Nov 15, 2014 12:58 PM
New Chicago archbishop brings Francis-like message
The Associated Press
CHICAGO (AP) When Blase Cupich was named the next archbishop of Chicago, he insisted that Pope Francis was sending the area a mere pastor, not a message.
Cupich has been sending very Francis-like messages, though, as he prepares to officially assume control of one of the country's largest and most high-profile archdioceses on Tuesday. Among them were his decisions to live in a simple rectory instead of the cardinal's mansion and to not reveal to the man next to him on his recent flight into Chicago that he was about to become a spiritual leader for the area's 2.2 million Catholics.
"I would say the message is that he (Pope Francis) chose someone very pastoral ... and it's a very important one," said Cristina Traina, a professor of religious studies at Northwestern University. "The pope was saying he was looking for someone who will connect with people ... whose emphasis is mercy, ministry, reaching out to the people and serving the poor."
She said it is not a coincidence that the pope appointed Cupich, the 65-year-old relatively unknown bishop of the much smaller Diocese in Spokane, Washington, to replace a conservative church heavyweight like the retiring Cardinal Francis George at around the time he was demoting another leading conservative, Cardinal Raymond Burke, from his position as head of the Vatican high court.
Cupich's appointment has been warmly received in neighborhood churches, where parishioners quietly complained that George did not solicit their opinions and, particularly during the cardinal's ongoing battle with cancer, did not visit the parishes nearly as much as they would have liked.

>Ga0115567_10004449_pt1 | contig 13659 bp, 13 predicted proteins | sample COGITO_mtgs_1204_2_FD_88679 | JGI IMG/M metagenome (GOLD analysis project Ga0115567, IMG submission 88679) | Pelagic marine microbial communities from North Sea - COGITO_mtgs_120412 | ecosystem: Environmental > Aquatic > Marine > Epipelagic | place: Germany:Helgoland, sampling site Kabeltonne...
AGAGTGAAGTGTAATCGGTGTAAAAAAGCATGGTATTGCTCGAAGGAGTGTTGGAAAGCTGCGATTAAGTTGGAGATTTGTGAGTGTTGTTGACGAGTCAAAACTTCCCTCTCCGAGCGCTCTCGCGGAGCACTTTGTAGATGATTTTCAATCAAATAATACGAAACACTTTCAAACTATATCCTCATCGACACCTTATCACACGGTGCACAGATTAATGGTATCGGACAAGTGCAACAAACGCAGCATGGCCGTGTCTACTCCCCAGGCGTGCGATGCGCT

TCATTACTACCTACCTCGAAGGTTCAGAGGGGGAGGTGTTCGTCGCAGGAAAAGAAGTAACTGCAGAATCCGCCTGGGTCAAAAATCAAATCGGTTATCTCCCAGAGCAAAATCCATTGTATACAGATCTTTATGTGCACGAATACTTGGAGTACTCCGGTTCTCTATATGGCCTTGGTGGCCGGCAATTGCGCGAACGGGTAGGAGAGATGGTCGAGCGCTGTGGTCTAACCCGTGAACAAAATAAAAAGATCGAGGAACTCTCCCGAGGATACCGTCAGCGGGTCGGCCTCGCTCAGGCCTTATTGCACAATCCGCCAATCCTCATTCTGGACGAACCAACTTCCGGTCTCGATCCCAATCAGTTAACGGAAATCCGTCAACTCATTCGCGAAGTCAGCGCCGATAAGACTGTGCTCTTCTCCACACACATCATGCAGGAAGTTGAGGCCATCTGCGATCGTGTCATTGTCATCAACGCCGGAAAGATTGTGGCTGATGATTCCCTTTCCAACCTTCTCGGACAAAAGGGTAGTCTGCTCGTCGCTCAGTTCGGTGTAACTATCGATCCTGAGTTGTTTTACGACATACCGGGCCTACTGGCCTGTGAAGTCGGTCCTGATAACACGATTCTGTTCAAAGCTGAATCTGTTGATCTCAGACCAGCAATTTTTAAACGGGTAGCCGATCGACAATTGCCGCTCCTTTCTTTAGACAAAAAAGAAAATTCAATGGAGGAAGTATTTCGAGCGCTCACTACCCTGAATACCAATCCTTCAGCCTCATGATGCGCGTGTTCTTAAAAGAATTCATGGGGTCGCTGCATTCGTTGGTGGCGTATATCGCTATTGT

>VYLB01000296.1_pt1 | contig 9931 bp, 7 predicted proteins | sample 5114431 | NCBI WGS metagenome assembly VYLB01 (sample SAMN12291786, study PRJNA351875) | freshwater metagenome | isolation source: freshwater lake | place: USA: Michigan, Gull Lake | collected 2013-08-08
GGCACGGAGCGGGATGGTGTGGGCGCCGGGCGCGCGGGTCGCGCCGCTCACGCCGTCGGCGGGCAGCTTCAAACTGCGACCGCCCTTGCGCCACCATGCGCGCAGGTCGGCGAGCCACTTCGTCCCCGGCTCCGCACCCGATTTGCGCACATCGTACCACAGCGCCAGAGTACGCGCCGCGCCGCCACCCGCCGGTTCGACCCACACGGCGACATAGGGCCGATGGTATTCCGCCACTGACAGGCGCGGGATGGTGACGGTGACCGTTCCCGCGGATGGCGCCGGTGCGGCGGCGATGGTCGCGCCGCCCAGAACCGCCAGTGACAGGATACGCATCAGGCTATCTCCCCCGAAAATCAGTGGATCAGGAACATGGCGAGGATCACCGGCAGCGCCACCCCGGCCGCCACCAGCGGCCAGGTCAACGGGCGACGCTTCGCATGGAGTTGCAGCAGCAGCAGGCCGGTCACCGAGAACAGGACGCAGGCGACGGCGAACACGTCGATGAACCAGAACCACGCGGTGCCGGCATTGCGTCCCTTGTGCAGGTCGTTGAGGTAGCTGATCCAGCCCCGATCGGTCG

"Everything has changed with this pope we have and I think (Cupich) will be out there walking with us," said Israel Flores as he headed to a church in the city's largely Hispanic Pilsen neighborhood a few days after Cupich's appointment was announced.
Even George recognized that it made sense to select a bishop whose style is seen as far more open and welcoming of others' ideas than his own.
"I would imagine, and hope, this is the case, that he'll have a different approach, a different tone," George recently told the Chicago Tribune. "That's good because there are people who I couldn't reach that he'll be able to, and there are things that I perhaps didn't think important to tend to that he will think are."
People will be watching closely to see how Cupich reacts to various national and local issues. George last month closed nine more schools another emotionally-charged decision he made before leaving but Cupich will face the same low enrollment when he takes over. And there is the vexing problem of the shortage of priests.
Chicago's Hispanic community, for example, while encouraged about what he's said about a need for immigration reform, are waiting to see if he continues to speak out publicly on the matter, as he's promised.
The thorniest issue facing the archdiocese is the sexual abuse scandal. George recently released thousands of internal documents showing how the archdiocese hid the sexual abuse of children by priests for decades. But critics say the heavily redacted files raise questions about whether church officials are still trying to hide some abuse, and the called on the church to release the files pertaining to one of the most egregious cases, that of former priest Daniel McCormack.
McCormack pleaded guilty in 2007 to abusing five children. While the archdiocese said it couldn't release the documents because of pending litigation, victims' advocates say Cupich could send a powerful message if he found a way to release them.
"It would demonstrate the direction the archdiocese is going in terms of transparency, that it's trying to move forward and that his actions are consistent with what Pope Francis has suggested and what victims expect," said Marc Pearlman, an attorney who has represented dozens of victims of clergy abuse in the Chicago area.
On Thursday, when he arrived at the airport, Cupich did not say what he would do about the McCormack files, but said, "I do favor transparency."